KP-0361: Whether article III, section 53 of the Texas Constitution prohibits a one-time bonus for the administrative staff of the county’s justices of the peace. (RQ-0380-KP). To the extent one-time bonuses constitute extra compensation for certain work performed by justice court clerks, article III, section 53 of the Texas Constitution prohibits the payment of the bonuses retroactively. A prospective bonus approved prior to the rendering of services would not run afoul of article III, section 53.
KP-0362: Government restrictions on an individual’s right of access to clergy due to the COVID-19 pandemic (RQ-0383-KP). To the extent that other less restrictive safety protocols further the government’s interest in stemming the spread of COVID-19, a court would likely conclude that prohibiting an individual’s access to clergy only when facing death violates the state and federal constitutions and the Texas Religious Freedom Restoration Act because it is not the least restrictive means of achieving such compelling interest.
KP-0363: Whether under the Utilities Code the Public Utility Commission has the legal authority to issue orders affecting pricing for the wholesale electricity market and ancillary services (RQ-0401-KP). The Utilities Code gives “complete authority” to the Public Utility Commission to adopt and enforce rules relating to reliability and accounting for the production and delivery of electricity among market participants. Specifically, subsection 39.151(d) of the Utilities Code authorizes the Public Utility Commission to oversee and investigate the independent organization (ERCOT) as necessary to ensure ERCOT’s accountability and to ensure that it adequately performs its functions and duties. Within the regulatory timelines, ERCOT can also revise pricing on the wholesale electricity market if certain events occur.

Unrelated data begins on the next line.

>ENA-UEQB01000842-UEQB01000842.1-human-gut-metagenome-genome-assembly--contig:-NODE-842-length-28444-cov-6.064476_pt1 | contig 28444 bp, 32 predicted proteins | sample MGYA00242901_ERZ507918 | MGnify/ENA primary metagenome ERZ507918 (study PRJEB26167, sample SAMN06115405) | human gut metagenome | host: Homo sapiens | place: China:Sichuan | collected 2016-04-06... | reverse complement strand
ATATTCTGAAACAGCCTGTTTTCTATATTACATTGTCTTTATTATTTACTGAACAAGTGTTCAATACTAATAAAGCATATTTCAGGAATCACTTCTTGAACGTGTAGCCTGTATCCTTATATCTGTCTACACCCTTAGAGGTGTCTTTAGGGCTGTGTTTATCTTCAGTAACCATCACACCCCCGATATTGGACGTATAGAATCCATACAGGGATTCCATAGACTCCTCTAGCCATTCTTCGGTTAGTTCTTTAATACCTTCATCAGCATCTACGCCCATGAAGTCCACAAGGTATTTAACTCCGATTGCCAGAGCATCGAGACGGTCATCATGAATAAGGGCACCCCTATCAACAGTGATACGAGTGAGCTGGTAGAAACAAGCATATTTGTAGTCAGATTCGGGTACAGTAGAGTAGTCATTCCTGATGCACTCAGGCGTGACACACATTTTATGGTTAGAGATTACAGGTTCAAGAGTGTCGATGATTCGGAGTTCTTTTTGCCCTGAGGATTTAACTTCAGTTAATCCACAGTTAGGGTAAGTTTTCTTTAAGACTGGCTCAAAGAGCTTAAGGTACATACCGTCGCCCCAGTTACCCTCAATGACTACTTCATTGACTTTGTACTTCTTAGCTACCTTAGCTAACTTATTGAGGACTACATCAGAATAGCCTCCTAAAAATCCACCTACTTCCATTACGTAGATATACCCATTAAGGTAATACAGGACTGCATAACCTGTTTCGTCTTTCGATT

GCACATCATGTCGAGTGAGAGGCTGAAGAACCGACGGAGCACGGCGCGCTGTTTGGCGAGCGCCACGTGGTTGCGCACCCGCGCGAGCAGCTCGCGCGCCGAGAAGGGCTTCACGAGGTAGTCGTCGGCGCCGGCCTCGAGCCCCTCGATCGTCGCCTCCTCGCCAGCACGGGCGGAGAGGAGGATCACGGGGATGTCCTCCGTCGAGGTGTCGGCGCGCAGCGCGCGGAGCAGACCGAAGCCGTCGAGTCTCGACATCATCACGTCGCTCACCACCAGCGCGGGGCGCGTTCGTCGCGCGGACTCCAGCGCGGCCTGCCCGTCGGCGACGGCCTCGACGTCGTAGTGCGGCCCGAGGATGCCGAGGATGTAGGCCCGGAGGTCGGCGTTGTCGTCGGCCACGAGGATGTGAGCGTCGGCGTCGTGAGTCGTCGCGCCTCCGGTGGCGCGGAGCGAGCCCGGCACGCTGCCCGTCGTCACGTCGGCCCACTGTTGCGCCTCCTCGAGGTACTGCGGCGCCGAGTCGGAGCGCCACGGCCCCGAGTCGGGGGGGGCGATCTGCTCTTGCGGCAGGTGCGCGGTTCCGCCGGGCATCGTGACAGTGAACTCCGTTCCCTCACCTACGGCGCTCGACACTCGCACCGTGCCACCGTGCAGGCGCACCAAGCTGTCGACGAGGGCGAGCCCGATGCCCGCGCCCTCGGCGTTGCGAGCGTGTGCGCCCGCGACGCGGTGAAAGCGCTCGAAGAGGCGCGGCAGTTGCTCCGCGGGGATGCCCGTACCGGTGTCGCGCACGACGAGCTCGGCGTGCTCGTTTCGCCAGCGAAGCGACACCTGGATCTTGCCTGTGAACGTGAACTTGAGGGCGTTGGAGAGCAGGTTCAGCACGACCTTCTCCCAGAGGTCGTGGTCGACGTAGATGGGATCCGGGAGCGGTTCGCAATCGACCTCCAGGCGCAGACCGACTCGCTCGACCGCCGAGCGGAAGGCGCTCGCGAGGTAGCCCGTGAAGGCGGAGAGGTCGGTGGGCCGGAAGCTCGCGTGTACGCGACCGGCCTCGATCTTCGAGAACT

Under the plain language of subsection 39.151(d), the Public Utility Commission has complete authority to act to ensure that ERCOT has accurately accounted for electricity production and delivery among market participants in the region. Such authority likely could be interpreted to allow the Public Utility Commission to order ERCOT to correct prices for wholesale electricity and ancillary services during a specific timeframe.
A court would likely find that such corrective action by the Public Utility Commission under subsection 39.151(d) does not raise constitutional concerns, namely under article 1, sections 16 and 17 of the Texas Constitution, provided that such regulatory action furthers a compelling public interest.
Request for Attorney General Opinion
RQ-0400-KP: The Honorable Mark A. Gonzalez, Nueces County District Attorney. Authority of a district attorney to represent the State in litigation over an emergency protective order under Code of Criminal Procedure article 17.292 issued by a municipal judge sitting as a magistrate.